Enjoy the Mosel Wine valley

Enjoy the Mosel Wine valley

by Amanda Palumbo
Stripes Europe

While many around the world associate Germany with its world-class beer and rightfully so, Deutschland is also home to some of the best wine this side of the pond. With 13 wine regions in a country that geographically could fit into Texas two times over, you don’t have to stray far to find a good glass of grapes.

Mosey over to Mosel

Germany’s third-largest wine region runs along the beautiful Mosel River where the Riesling grape grows in natural abundance. Mosel’s Rieslings are often light, crisp and flowery. If you’ve turned your nose up at Rieslings in the past because you associate them with that overly sweet flavor, you’re in luck. Most of Germany’s Rieslings are on the dry, “Trocken” side. If you’re a wine novice, dry doesn’t refer to the sensation on your tongue after a sip, but rather the lack of residual sugar.

While 60% of Mosel’s wine production is Riesling, red wine lovers should not despair. Mosel’s wine valley does produce a Blue Pinot Noir (“Blauer Spätburgunder”). This red gem is dry with a fruity and aromatic finish. It’s a great option if you’re not a fan of heavy red wines.

Where to wine

While wine festivals have been postponed until next year and tastings are up in the air, any of Mosel’s many wineries are worth a visit, even to just marvel at their beauty afar or support local wineries by picking up a bottle in their shops.  There is no wrong answer to the question, “Which one should we go to?”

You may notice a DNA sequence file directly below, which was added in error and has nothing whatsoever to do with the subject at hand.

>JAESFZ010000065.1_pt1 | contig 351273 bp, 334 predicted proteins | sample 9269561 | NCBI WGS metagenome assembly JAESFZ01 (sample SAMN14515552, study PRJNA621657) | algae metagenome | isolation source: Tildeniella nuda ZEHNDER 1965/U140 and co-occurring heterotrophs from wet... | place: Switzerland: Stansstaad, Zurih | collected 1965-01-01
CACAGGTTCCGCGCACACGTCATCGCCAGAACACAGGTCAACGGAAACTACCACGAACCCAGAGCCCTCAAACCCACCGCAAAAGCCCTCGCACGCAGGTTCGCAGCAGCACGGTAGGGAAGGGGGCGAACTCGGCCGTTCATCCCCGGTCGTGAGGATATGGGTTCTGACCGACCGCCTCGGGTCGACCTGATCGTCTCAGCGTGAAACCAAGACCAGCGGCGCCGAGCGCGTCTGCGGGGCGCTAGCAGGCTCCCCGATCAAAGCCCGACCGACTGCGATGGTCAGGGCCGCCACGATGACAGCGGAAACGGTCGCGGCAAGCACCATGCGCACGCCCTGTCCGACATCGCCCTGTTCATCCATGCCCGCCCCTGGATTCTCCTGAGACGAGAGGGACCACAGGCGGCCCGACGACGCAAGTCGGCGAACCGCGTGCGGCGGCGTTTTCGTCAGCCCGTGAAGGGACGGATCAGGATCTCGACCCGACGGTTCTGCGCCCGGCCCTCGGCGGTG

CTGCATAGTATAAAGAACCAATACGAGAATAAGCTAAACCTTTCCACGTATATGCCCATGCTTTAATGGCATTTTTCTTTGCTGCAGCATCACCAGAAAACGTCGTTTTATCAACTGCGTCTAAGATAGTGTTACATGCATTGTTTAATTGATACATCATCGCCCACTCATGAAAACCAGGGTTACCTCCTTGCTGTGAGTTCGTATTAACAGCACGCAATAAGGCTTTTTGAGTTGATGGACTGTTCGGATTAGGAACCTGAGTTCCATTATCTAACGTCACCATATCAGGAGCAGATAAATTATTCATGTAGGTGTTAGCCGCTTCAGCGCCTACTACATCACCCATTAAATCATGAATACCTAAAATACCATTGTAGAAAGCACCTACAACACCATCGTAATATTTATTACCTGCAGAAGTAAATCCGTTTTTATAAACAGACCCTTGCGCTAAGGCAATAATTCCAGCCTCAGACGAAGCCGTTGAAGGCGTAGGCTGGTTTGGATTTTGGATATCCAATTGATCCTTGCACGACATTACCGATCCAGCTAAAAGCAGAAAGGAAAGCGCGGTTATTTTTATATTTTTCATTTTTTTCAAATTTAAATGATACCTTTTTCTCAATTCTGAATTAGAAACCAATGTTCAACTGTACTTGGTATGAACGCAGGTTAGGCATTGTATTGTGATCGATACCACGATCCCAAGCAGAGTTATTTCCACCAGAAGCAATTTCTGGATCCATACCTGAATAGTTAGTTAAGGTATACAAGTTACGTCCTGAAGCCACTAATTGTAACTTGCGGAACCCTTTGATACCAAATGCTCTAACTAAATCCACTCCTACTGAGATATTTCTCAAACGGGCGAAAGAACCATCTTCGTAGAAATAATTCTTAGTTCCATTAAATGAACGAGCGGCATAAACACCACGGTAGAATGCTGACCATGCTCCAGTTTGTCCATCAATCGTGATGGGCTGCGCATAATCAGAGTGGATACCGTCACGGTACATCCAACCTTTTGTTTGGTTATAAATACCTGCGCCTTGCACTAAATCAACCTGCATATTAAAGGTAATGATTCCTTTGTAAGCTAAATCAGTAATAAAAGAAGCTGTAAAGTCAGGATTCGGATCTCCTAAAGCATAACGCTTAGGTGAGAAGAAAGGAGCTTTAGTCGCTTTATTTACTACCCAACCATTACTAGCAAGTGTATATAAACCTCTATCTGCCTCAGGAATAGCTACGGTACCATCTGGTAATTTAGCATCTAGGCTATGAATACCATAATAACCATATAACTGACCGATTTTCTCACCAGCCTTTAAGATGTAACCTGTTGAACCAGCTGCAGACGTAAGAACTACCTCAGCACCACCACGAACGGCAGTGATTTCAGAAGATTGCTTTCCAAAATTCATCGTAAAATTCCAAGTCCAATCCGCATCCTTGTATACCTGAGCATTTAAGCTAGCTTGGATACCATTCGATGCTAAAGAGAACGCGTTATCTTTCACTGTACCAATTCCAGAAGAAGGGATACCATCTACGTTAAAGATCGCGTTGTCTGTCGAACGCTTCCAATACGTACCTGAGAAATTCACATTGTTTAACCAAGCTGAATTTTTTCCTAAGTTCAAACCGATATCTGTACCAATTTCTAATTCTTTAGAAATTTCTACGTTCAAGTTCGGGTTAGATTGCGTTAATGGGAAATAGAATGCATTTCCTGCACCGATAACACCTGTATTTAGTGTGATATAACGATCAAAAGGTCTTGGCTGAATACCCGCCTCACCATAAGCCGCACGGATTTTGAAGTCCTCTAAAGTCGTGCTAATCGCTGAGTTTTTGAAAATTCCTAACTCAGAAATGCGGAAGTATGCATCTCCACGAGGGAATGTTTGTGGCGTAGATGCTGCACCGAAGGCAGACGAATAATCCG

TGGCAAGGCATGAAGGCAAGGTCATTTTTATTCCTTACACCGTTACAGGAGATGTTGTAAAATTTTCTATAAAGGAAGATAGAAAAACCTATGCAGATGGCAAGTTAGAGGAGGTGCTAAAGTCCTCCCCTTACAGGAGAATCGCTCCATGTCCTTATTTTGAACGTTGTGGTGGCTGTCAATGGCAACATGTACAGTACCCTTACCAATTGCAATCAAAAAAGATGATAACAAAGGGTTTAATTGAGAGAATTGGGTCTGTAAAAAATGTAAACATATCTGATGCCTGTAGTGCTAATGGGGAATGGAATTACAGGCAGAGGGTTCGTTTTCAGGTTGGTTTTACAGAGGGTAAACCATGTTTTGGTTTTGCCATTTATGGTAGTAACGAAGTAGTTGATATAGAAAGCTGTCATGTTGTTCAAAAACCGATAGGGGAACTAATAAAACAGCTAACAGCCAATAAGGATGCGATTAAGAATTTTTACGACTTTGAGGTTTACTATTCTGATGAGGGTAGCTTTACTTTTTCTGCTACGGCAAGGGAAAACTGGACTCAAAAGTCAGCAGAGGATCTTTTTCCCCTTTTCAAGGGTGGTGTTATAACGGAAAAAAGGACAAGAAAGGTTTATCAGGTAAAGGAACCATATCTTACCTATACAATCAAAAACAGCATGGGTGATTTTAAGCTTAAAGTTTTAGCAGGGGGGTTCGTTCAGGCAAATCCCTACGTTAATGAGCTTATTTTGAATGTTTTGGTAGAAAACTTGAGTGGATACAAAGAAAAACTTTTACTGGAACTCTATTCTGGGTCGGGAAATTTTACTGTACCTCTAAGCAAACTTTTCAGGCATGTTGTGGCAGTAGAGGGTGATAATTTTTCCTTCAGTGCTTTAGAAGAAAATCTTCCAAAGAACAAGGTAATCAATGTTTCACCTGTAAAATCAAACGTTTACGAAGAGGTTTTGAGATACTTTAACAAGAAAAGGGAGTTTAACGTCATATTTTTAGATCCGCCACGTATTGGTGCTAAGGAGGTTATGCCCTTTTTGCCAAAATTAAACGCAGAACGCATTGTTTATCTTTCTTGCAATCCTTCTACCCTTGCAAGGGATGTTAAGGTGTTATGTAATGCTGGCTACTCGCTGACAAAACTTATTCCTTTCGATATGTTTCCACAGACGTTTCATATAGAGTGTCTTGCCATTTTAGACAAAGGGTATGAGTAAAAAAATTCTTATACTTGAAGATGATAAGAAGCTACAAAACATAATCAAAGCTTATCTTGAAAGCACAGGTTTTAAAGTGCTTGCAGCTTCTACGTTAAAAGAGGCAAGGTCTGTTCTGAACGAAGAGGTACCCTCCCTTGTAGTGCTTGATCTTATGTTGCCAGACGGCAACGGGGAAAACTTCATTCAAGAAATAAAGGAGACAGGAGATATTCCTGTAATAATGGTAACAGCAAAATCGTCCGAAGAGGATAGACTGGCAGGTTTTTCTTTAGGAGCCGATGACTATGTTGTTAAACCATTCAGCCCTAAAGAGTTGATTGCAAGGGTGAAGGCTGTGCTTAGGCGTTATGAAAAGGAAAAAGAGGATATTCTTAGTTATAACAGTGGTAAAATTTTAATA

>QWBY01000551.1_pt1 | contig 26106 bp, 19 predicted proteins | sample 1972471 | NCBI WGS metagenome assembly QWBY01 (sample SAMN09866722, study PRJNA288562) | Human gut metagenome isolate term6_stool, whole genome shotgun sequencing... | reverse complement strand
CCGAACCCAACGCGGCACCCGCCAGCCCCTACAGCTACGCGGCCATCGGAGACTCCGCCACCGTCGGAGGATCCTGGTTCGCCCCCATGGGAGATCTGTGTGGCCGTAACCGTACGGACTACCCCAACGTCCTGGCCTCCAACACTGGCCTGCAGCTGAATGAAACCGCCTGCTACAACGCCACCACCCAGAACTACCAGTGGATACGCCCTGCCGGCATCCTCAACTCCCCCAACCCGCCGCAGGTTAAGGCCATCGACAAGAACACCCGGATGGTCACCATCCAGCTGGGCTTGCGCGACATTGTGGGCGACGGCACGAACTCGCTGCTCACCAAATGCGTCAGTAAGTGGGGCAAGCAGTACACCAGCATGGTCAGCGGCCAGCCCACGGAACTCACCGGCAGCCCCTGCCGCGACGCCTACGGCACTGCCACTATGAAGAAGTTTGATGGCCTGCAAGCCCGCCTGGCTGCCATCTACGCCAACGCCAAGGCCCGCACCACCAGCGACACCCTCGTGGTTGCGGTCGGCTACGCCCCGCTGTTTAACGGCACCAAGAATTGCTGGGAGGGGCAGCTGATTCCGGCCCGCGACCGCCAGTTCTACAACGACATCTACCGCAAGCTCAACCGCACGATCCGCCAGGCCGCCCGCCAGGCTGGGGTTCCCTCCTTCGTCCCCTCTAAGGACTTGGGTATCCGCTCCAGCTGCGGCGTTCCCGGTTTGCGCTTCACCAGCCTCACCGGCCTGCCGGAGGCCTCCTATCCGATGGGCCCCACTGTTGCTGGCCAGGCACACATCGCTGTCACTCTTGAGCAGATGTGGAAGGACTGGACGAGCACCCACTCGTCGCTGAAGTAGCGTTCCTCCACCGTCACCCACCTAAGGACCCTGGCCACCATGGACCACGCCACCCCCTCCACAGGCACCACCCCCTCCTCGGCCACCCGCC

The City of Vine and Wine, Bernkastel-Kues, is an absolute must-stop in the Mosel wine region. I highly recommend visiting the doctor first, Dr. Loosen. These vineyards have been family-owned for 200 years and have produced world-famous and award-winning Rieslings. The winery itself sits right on the banks of the river with a stunning backdrop of rolling hills filled with hundreds of rows crawling with the best grapes in the region. This winery loves visitors and hosts tastings but you have to book ahead of time.

A ten-minute drive west along the Mosel will take you to Max Ferd. Richter Winery. It’s another picture-perfect vineyard on the banks of the river. Founded in 1680, this winery has been in the family for ten generations spanning 300 years. Turning good grapes into fine wine is a dominant gene passed on through the years. While they are well known for their Rieslings, keep an eye out for their “Eiswein.” No, it’s not a wine slushie but it’s okay if that’s where your mind went. This is a sweet dessert wine made from grapes frozen while on the vine. You can enjoy a tasting on-site or order from their online store.

While we may not be able to stand amongst gobs of people surrounding tourist attractions like the Eifel Tower or the Colosseum, we can, however, share a glass of fine Riesling with family and friends, toasting six-feet apart with wine grown in the Pfalz’ backyard.

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